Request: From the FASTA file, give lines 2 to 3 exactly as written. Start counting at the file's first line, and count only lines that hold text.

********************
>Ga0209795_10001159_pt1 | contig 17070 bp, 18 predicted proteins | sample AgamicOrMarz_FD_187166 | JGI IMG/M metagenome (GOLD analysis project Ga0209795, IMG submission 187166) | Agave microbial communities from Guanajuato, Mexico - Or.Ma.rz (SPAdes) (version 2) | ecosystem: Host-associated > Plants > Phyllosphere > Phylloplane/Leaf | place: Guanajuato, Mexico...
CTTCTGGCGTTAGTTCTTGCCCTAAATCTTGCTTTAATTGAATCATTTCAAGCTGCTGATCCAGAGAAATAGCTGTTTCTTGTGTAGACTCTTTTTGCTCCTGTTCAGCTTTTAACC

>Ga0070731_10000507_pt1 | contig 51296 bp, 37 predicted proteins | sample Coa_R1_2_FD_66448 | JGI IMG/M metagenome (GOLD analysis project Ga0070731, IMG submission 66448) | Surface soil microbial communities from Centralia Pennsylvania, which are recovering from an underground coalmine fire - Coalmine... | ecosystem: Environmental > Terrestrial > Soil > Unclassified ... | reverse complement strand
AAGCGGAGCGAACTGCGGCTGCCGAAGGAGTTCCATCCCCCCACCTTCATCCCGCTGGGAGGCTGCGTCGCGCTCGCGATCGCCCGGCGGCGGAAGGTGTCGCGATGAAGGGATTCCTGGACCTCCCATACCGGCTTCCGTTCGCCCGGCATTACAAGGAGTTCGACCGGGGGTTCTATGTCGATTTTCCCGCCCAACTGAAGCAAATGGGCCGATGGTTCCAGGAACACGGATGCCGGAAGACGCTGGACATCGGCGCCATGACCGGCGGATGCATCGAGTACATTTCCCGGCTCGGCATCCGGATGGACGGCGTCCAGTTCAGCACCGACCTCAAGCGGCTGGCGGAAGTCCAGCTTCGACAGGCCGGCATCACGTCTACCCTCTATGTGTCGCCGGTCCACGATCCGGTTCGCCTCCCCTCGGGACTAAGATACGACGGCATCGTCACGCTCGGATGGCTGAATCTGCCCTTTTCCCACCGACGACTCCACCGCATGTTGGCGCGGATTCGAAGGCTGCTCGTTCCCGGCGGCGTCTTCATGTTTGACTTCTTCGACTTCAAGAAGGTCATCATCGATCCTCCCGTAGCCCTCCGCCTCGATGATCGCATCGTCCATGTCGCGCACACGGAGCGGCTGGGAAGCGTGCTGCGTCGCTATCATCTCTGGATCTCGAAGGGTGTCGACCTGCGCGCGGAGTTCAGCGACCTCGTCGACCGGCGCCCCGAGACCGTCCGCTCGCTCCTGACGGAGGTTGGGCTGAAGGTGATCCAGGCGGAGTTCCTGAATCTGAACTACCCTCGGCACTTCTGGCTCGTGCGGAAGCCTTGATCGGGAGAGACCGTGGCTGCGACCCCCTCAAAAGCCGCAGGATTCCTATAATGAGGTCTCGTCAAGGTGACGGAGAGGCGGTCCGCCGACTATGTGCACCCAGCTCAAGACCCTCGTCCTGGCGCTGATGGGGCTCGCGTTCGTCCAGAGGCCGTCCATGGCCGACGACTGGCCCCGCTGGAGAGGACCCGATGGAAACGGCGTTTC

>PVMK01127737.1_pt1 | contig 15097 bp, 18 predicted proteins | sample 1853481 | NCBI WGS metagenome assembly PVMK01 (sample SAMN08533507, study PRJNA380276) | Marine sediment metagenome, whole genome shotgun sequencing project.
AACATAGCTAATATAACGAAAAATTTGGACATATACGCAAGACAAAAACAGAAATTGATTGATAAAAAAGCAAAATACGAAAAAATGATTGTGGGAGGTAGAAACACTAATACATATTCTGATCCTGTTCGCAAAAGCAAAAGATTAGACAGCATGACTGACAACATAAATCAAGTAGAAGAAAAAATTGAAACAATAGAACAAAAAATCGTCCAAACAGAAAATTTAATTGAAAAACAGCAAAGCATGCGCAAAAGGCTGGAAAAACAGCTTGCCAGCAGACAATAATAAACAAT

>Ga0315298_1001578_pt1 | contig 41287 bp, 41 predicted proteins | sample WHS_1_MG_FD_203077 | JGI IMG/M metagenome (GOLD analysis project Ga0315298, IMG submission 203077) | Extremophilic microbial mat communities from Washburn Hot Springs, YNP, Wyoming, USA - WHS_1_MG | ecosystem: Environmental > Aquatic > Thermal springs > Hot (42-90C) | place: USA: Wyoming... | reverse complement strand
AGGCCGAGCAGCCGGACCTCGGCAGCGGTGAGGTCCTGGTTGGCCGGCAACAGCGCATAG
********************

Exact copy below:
CTTCTGGCGTTAGTTCTTGCCCTAAATCTTGCTTTAATTGAATCATTTCAAGCTGCTGATCCAGAGAAATAGCTGTTTCTTGTGTAGACTCTTTTTGCTCCTGTTCAGCTTTTAACC

>Ga0070731_10000507_pt1 | contig 51296 bp, 37 predicted proteins | sample Coa_R1_2_FD_66448 | JGI IMG/M metagenome (GOLD analysis project Ga0070731, IMG submission 66448) | Surface soil microbial communities from Centralia Pennsylvania, which are recovering from an underground coalmine fire - Coalmine... | ecosystem: Environmental > Terrestrial > Soil > Unclassified ... | reverse complement strand